Amplify their voices through whatever group or institution you belong to and by whatever means (talk up each other even and especially when the other is not around, attend and boost their events, and remember invites to speak or teach, facilitate, are good, and as an independent working writer, let me tell you, paying invites are even better)
@BookPartyChat on Twitter, hosted by UK author Madeline Dyer, hosted me for a live today. Whew, I had no idea how fast those whizzed by. Kept me on my toes, within 280 characters or less.
It was roughly an hour, 2-3 AST on September 2nd 2021. Thought I’d transcribe it here for archiving on my Media page but be sure to head over to #BookPartyChat and @jhohadli on Twitter (follow me while you’re there) and like or comment or share. Thanks, in advance.
Hi Joanne! Thanks so much for joining us today for #BookPartyChat to talk about The Jungle Outside! Firstly, can you introduce yourself? @jhohadli
Hi, I’m a writer in Antigua and Barbuda in the heart of the Caribbean. Happy to be here.
Great to have you! How long have you been writing and what made you want to be a writer? #bookpartychat
“I write to breathe.” — I love that answer. #bookpartychat
What is The Jungle Outside about? @jhohadli #BookPartyChat
The Jungle Outside is a children’s picture book about the wonder of looking up, stepping outside and wandering; about overcoming fear and in so doing, tasting the fruits of life. It’s also about a boy and his mango tree climbing grandma.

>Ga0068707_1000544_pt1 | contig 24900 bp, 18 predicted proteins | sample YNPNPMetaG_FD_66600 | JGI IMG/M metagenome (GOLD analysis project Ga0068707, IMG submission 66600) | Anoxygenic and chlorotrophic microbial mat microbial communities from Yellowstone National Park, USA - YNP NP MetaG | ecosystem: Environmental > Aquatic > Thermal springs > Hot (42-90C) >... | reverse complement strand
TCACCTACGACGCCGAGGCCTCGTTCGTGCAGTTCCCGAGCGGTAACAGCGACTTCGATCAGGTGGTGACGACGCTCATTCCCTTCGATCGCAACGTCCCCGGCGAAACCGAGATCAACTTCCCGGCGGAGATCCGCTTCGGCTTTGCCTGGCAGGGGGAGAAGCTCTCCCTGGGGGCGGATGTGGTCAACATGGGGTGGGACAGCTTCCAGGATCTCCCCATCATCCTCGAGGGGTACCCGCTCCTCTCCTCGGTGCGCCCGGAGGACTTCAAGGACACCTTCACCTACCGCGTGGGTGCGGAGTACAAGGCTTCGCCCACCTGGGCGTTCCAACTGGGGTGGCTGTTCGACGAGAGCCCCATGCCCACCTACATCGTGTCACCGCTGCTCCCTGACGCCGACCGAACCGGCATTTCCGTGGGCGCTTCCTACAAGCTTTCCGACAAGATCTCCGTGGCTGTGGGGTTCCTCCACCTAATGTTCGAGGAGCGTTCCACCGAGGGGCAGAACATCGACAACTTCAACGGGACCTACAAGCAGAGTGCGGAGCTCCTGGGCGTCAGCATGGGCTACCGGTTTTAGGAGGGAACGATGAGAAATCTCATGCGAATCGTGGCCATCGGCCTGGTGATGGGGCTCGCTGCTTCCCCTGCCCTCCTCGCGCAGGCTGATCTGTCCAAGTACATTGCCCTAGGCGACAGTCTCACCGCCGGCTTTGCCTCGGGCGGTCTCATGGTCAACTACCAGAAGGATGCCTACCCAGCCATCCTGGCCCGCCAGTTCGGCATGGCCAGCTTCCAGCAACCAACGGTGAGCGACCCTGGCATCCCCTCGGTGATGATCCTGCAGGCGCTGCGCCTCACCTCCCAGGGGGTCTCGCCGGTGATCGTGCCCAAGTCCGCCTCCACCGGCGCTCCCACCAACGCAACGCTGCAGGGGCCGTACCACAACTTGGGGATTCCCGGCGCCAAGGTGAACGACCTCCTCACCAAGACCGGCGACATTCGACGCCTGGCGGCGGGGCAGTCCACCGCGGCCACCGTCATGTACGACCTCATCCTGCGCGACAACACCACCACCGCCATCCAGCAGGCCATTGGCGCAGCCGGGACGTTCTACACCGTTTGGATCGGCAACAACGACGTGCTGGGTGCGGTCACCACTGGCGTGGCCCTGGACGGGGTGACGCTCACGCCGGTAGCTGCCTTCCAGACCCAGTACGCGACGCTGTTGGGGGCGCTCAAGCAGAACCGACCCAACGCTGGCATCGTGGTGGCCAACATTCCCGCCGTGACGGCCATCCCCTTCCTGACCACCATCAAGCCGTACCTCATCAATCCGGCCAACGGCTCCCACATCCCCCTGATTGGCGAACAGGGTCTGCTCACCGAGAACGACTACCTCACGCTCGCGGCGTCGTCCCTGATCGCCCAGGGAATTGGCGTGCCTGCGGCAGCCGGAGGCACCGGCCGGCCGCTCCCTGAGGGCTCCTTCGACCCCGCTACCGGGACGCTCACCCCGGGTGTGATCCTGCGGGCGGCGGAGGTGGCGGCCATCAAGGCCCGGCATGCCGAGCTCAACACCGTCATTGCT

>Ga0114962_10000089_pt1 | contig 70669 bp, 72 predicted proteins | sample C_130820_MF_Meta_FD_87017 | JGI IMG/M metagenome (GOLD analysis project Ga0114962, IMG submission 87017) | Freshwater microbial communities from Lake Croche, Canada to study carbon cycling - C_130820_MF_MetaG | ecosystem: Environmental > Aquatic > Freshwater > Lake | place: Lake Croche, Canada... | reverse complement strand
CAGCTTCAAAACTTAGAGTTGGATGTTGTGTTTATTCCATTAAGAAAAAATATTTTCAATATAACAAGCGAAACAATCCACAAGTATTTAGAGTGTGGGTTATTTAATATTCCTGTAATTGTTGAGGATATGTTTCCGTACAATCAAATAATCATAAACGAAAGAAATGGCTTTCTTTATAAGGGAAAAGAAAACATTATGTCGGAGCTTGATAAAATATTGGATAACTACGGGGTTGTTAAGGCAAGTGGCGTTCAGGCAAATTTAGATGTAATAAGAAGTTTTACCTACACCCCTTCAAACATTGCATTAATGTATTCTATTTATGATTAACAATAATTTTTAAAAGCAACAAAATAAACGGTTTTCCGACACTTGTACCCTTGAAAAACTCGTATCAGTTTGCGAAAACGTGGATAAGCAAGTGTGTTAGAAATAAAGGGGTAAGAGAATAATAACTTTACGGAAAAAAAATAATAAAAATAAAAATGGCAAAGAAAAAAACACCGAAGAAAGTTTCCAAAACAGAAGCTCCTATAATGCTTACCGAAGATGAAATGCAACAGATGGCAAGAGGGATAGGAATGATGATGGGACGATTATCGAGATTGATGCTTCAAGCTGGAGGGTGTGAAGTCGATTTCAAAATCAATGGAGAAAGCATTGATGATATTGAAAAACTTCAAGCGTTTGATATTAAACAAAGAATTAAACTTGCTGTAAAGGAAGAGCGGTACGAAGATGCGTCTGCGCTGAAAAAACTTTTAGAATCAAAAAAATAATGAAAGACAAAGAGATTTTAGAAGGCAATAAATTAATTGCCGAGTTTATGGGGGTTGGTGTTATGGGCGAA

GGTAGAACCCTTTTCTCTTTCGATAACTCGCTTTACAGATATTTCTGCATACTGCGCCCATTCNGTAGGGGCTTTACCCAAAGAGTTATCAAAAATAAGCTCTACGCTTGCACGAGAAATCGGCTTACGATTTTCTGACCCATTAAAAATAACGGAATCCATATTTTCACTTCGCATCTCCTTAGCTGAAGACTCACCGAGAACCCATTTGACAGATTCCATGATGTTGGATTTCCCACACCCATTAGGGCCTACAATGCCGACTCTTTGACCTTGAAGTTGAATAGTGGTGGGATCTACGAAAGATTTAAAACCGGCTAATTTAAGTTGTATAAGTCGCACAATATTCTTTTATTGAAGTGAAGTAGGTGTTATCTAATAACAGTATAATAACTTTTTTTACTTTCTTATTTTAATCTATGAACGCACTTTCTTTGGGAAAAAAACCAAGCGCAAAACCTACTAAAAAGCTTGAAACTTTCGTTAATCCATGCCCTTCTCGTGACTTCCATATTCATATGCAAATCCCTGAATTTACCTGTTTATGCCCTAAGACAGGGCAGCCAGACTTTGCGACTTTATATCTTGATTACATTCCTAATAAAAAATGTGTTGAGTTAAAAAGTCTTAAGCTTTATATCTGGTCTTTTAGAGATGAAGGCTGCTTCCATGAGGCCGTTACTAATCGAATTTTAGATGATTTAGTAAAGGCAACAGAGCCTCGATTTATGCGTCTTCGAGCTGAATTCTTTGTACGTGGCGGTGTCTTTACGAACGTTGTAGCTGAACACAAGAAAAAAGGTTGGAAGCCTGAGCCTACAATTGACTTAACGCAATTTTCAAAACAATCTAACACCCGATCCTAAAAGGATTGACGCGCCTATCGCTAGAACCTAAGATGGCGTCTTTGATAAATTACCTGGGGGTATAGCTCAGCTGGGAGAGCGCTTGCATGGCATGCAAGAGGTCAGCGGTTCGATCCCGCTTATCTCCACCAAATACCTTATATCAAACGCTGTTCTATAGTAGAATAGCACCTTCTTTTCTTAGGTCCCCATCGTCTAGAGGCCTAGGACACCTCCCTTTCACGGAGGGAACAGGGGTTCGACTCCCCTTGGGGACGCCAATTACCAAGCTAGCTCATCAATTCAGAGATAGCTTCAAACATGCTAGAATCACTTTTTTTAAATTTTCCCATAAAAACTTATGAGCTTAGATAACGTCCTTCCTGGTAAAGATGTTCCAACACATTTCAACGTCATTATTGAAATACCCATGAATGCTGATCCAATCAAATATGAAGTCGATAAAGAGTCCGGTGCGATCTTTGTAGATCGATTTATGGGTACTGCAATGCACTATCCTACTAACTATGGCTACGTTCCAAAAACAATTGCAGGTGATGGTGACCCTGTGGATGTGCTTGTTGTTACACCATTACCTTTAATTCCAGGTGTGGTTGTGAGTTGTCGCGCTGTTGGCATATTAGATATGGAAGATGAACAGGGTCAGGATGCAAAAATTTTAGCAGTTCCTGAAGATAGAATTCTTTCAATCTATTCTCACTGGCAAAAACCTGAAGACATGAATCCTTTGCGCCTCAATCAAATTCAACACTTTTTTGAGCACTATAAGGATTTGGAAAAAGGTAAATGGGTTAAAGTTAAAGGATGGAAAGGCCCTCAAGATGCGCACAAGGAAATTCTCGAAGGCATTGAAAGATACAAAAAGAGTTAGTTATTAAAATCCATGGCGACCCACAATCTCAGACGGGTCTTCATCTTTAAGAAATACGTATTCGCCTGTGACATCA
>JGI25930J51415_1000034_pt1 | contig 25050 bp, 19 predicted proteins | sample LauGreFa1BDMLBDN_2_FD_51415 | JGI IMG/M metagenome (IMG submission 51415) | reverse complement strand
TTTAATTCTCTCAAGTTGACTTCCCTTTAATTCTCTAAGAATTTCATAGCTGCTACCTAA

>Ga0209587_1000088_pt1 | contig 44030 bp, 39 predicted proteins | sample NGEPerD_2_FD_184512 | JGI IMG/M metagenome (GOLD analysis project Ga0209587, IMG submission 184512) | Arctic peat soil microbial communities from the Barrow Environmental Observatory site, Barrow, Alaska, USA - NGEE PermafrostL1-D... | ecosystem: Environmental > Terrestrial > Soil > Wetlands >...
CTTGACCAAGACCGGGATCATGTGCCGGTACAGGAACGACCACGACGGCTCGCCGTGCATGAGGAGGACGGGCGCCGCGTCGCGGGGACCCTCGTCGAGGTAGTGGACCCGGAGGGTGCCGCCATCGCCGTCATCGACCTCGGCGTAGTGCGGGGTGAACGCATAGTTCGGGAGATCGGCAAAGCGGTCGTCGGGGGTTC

What inspired this book? @jhohadli #BookPartyChat
@BookPartyChat Dante was inspired by one of my nephews and his grandmother by my own mother. Of course, fictionalized versions of them. Their dynamic and the way he would shadow her when he was younger. #Bookpartychat Also my love of #mangoes
And The Jungle Outside is your 7th book! @jhohadli can you tell us about your other books, and why with your last three picture books you’ve moved toward a children’s readership? #bookpartychat
I go where the characters take me. I’m actually working on some more adult fare at the moment. But I’ve enjoyed this space from the Caribbean faerie tale (With Grace) to the undersea world (Lost! A Caribbean Sea Adventure) to The Jungle Outside. I also have a teen/YA novel that @KirkusReviews called one of its top indies of 2020, Musical Youth, and two adult novels Oh Gad! and Dancing Nude in the Moonlight in addition to the first book The Boy from Willow Bend.